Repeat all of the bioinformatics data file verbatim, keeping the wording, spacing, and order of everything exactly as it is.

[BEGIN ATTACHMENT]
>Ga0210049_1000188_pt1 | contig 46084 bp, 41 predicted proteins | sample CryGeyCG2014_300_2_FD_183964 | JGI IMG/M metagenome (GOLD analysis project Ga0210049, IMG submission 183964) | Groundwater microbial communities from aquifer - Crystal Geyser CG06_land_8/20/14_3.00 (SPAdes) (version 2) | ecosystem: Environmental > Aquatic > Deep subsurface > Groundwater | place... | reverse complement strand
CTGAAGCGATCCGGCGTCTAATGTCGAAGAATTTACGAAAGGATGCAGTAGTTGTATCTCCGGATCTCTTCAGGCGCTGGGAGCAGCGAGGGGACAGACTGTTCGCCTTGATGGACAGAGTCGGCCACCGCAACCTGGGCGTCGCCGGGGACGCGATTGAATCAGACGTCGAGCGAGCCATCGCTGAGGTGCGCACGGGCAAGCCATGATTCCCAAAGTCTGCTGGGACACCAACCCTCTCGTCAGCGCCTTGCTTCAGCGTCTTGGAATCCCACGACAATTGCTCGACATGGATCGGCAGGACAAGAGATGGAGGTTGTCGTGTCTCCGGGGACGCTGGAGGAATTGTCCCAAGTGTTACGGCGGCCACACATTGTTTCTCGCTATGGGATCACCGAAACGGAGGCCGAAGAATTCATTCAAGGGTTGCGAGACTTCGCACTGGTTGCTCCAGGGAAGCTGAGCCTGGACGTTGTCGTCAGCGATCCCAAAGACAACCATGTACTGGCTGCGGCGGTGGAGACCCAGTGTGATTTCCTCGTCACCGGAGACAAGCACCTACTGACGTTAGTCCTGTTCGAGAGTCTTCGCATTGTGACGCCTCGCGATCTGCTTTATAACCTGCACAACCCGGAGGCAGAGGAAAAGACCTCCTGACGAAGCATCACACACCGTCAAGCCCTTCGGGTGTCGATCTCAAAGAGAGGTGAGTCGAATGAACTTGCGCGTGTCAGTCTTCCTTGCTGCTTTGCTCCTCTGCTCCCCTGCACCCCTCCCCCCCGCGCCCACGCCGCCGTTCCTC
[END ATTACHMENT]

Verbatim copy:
>Ga0210049_1000188_pt1 | contig 46084 bp, 41 predicted proteins | sample CryGeyCG2014_300_2_FD_183964 | JGI IMG/M metagenome (GOLD analysis project Ga0210049, IMG submission 183964) | Groundwater microbial communities from aquifer - Crystal Geyser CG06_land_8/20/14_3.00 (SPAdes) (version 2) | ecosystem: Environmental > Aquatic > Deep subsurface > Groundwater | place... | reverse complement strand
CTGAAGCGATCCGGCGTCTAATGTCGAAGAATTTACGAAAGGATGCAGTAGTTGTATCTCCGGATCTCTTCAGGCGCTGGGAGCAGCGAGGGGACAGACTGTTCGCCTTGATGGACAGAGTCGGCCACCGCAACCTGGGCGTCGCCGGGGACGCGATTGAATCAGACGTCGAGCGAGCCATCGCTGAGGTGCGCACGGGCAAGCCATGATTCCCAAAGTCTGCTGGGACACCAACCCTCTCGTCAGCGCCTTGCTTCAGCGTCTTGGAATCCCACGACAATTGCTCGACATGGATCGGCAGGACAAGAGATGGAGGTTGTCGTGTCTCCGGGGACGCTGGAGGAATTGTCCCAAGTGTTACGGCGGCCACACATTGTTTCTCGCTATGGGATCACCGAAACGGAGGCCGAAGAATTCATTCAAGGGTTGCGAGACTTCGCACTGGTTGCTCCAGGGAAGCTGAGCCTGGACGTTGTCGTCAGCGATCCCAAAGACAACCATGTACTGGCTGCGGCGGTGGAGACCCAGTGTGATTTCCTCGTCACCGGAGACAAGCACCTACTGACGTTAGTCCTGTTCGAGAGTCTTCGCATTGTGACGCCTCGCGATCTGCTTTATAACCTGCACAACCCGGAGGCAGAGGAAAAGACCTCCTGACGAAGCATCACACACCGTCAAGCCCTTCGGGTGTCGATCTCAAAGAGAGGTGAGTCGAATGAACTTGCGCGTGTCAGTCTTCCTTGCTGCTTTGCTCCTCTGCTCCCCTGCACCCCTCCCCCCCGCGCCCACGCCGCCGTTCCTC